Life coach and founder of the Ukht Tee Instagram page, Tasnim Alam, shares with Rapt! her thoughts about the future.
If you could take a peek into the future, what would you want to know? Covid-19 vaccine release date? Tomorrow’s lotto numbers? Who wins the Grand Final? For most of us, we just want to know if tomorrow will be better than today.
We all want less racism, a healthier planet and equal opportunities for all. Unfortunately, unless you drive a Delorean, no one knows what the future holds, but that won’t stop us from scratching our chins and having a good old guess-a-thon.
To talk about what’s up with tomorrow, we sat down with Tasnim Alam; life coach and entrepreneur who also happens to star in our latest video series, Never Have I Ever.
Before we get started, here’s what you need to know.
Tasnim Alam, 23, Melbourne, is the brains behind the Instagram page, Ukht Tee (which means sister in Arabic). With over 17k followers, she knows what the people want, so who better to ask about the future?
We sat down with Tasnim to get her best guesstimations about what the future has in store for Australia.
Rapt!: Tasnim, before we get started, can you tell everyone a little a bit about yourself, how you came to Australia?
Tasnim: I was born in Bangladesh. When I was around one and a half years old, we migrated to New Zealand. When I was around five, we came to Australia – lived in Sydney before settling down in Melbourne. I’ve only been back to my home country three times…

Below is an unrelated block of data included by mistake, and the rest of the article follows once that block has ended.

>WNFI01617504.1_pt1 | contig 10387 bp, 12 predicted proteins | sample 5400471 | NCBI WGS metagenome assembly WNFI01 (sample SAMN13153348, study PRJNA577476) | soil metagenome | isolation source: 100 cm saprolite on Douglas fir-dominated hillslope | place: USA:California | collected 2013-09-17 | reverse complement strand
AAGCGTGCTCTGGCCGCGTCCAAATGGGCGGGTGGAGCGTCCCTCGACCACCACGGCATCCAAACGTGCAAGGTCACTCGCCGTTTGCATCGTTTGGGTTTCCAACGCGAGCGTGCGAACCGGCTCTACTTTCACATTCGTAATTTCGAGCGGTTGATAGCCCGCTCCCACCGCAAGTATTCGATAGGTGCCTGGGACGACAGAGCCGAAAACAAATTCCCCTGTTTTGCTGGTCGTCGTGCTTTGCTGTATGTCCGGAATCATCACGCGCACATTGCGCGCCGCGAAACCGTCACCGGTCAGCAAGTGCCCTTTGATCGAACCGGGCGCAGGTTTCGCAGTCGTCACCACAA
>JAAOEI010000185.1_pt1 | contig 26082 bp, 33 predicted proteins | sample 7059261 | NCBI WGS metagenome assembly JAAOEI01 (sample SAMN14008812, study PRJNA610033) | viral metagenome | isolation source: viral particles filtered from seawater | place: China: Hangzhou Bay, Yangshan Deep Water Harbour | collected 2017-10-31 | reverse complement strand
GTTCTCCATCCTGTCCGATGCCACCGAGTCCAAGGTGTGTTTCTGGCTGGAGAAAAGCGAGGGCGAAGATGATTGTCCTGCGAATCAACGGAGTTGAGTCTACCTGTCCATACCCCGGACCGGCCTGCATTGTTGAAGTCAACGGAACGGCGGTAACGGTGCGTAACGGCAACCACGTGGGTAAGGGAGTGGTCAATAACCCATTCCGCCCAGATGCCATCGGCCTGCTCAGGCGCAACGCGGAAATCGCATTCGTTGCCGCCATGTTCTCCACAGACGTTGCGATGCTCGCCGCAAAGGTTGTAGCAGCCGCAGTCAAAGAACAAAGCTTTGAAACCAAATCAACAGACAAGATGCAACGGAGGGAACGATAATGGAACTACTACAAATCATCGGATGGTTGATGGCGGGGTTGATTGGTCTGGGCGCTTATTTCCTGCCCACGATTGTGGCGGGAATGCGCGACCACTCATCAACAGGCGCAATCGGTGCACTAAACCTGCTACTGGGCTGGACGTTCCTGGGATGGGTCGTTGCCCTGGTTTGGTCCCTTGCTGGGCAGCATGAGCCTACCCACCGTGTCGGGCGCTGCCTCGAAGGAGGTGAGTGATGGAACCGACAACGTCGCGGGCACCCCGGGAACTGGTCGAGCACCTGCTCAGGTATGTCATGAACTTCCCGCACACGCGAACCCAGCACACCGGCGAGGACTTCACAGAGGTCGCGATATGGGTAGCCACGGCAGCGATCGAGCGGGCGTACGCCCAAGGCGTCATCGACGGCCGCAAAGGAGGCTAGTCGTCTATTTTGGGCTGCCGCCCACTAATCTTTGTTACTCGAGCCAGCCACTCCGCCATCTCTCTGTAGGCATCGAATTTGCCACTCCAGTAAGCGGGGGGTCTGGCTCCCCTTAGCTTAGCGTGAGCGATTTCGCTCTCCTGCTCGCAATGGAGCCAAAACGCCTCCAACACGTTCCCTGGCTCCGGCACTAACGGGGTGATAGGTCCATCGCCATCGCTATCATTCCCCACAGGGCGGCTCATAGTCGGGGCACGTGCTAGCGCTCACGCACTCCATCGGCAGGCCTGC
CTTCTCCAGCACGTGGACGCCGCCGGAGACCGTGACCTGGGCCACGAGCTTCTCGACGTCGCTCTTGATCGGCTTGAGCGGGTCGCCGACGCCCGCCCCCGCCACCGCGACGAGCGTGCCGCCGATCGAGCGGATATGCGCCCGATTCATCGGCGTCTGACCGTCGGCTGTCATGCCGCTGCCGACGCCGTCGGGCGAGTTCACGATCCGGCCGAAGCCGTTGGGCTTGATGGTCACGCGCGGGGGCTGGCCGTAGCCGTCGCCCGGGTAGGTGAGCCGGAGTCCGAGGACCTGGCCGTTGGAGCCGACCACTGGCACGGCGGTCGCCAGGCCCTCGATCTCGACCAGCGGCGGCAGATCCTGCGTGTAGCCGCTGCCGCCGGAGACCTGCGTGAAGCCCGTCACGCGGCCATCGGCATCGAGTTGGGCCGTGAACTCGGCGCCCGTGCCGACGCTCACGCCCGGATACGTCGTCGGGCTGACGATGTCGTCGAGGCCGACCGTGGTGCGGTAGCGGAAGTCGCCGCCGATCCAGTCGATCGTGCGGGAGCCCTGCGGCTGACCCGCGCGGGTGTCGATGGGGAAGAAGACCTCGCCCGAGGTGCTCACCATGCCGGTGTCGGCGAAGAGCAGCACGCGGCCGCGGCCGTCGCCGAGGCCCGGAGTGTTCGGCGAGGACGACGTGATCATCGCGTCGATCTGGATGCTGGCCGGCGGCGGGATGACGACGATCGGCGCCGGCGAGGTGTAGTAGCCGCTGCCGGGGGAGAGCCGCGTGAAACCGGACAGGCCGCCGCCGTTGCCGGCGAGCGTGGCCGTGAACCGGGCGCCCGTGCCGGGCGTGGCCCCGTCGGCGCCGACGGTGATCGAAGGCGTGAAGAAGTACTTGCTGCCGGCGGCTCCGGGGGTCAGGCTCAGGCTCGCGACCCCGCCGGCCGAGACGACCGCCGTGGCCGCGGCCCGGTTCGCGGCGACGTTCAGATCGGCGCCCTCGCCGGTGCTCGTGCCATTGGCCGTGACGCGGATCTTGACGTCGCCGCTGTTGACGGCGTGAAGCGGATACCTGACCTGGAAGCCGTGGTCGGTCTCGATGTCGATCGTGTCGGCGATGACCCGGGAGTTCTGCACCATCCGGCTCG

Rapt!: Oh really, how was that?
Tasnim: It was really eye-opening. First time I went was when I was seven, then the next time was thirteen years later. It was great, I felt like I connected with my roots. I met all my extended family. Connected with my cousins and grandparents more, building relationships like that is something you really can’t do unless you see them. I’m really grateful for that experience.
Rapt!: What do you think the biggest differences are between growing up in Australia vs Bangladesh?
Tasnim: There are many differences. They put a lot of emphasis on family back there, everyone lives close together in villages, so everyone supports each other and works really hard to get a better life. In Australia, there’s so much abundance here, there’s no famine.